These were two major goals that I never thought I would achieve, actually achieved.  I am THRILLED with these pieces they are wonderful representations of some of my favorite artists and comics. Particularly with the budget I can afford for the hobby.  But now I am having a collector's existential moment of "What's next?" "Where do I want my collection to go?"

I acknowledge this is a good problem to have and that every collector is different. I know there will always be more art because I am always looking at new art.  As I take a breather I  wonder if something similar has ever happened to you? Have you ever reached the top of your mountain and go what's next?  If it did, what did you do to evaluate or reevaluate your collection? How did you figure out what you wanted your collection to be? Did it change your collecting habits if so, how?

Thanks for listening and I look forward to hearing your responses.

 

Wait 4-5 months until the urge to go get another page overwhelms you.


Problem solved.

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10 minutes ago, Carlo M said:

I am in a  similar state of mind at the moment.  This means that I look less at CAF offers to make, and just enjoy auction materials coming through, waiting for the piece that "speaks to me", not feeling that I have necessarily to buy something.

I've tried to train myself to be this way all the time. To varying degrees of success!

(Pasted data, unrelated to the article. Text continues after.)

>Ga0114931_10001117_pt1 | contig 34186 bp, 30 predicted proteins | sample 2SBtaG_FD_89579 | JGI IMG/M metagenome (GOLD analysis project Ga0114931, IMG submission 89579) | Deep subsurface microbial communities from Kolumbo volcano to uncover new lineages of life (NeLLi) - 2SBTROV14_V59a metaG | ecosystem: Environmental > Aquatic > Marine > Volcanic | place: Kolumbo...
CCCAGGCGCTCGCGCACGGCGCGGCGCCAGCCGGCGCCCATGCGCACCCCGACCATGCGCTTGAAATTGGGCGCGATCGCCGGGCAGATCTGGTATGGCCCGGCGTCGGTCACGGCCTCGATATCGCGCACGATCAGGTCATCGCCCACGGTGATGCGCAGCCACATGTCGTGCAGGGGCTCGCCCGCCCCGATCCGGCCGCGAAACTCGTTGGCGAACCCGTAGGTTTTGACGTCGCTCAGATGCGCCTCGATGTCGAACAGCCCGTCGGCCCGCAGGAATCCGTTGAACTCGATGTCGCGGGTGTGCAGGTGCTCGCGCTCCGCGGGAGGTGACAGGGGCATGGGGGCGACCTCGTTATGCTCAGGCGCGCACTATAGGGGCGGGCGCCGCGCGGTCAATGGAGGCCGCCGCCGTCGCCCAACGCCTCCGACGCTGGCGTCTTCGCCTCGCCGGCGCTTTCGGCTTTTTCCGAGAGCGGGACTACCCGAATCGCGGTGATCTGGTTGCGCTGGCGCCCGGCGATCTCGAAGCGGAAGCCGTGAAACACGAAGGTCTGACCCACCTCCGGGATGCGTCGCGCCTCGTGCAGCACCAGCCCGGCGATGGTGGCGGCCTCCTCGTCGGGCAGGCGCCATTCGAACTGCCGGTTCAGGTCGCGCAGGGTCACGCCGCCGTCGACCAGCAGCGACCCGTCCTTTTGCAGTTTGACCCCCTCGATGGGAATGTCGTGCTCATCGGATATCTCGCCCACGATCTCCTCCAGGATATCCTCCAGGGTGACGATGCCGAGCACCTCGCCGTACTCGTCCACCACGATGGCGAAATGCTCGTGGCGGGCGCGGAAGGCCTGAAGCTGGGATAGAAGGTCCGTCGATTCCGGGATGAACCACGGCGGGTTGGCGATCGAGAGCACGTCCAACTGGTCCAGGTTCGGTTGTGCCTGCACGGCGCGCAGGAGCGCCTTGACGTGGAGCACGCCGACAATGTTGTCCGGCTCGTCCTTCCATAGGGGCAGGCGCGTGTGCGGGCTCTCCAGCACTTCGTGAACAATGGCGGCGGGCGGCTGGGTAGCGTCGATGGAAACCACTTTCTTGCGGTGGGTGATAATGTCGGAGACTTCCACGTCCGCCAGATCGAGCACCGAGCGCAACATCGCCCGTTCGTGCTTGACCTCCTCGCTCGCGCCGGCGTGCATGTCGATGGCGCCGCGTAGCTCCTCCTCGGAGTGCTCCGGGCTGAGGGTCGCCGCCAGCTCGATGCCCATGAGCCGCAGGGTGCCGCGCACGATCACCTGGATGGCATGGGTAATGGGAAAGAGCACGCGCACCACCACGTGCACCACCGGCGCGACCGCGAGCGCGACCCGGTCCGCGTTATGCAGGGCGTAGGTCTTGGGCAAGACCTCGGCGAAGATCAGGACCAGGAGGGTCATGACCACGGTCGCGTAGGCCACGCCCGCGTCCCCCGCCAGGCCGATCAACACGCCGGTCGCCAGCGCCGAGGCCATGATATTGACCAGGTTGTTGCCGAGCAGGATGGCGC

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1 hour ago, stinkininkin said:

+1

+2.   other option is to retire from the hobby and call it a day. 

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Do you have the artwork displayed how you want it? Those two seem to go together for some. And usually when you get the display you'll find something else you'll want to fill a space.

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always be fluid, never be rigid in your collecting goals. I usually don't get too directive but am confident in this. Do what feels good within the parameters you have set for collecting. Think long and hard about what you want unless you don't want to think about it because it is a hobby dammit. But think and then act accordingly so that the result feels good. If you find yourself worrying if something fits or belongs, stop and come back to it later and by the time you come back to it you will know the answer. I have found myself in a few distinct periods over the years. Some things are linear progressions and some things then have steps that move beyond the previous line of thought. I used to think collecting was linear but it is not, it is a series of steps. I enjoy taking new steps; my latest was focusing on The Fifty and culling the herd while buying select pieces (mostly Mignolas while I wait for big fish)!

thinking is important because money is involved. But feeling good about your stuff is the key.

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I have found in the last few years I have fill many of my nostalgic areas when it comes to comic art. I have also been filling in the holes in my collection in regards to artists I like but don't have an example of something if theirs I really like. For me I read a lot of comics growing up while my collecting comic art has diminished somewhat there is always areas I still want examples from. You may find your big driving need for BIG nostalgic art has been fulfilled but there is always something else out there that you will want to have in your collection. Just wait the addition will come back strong.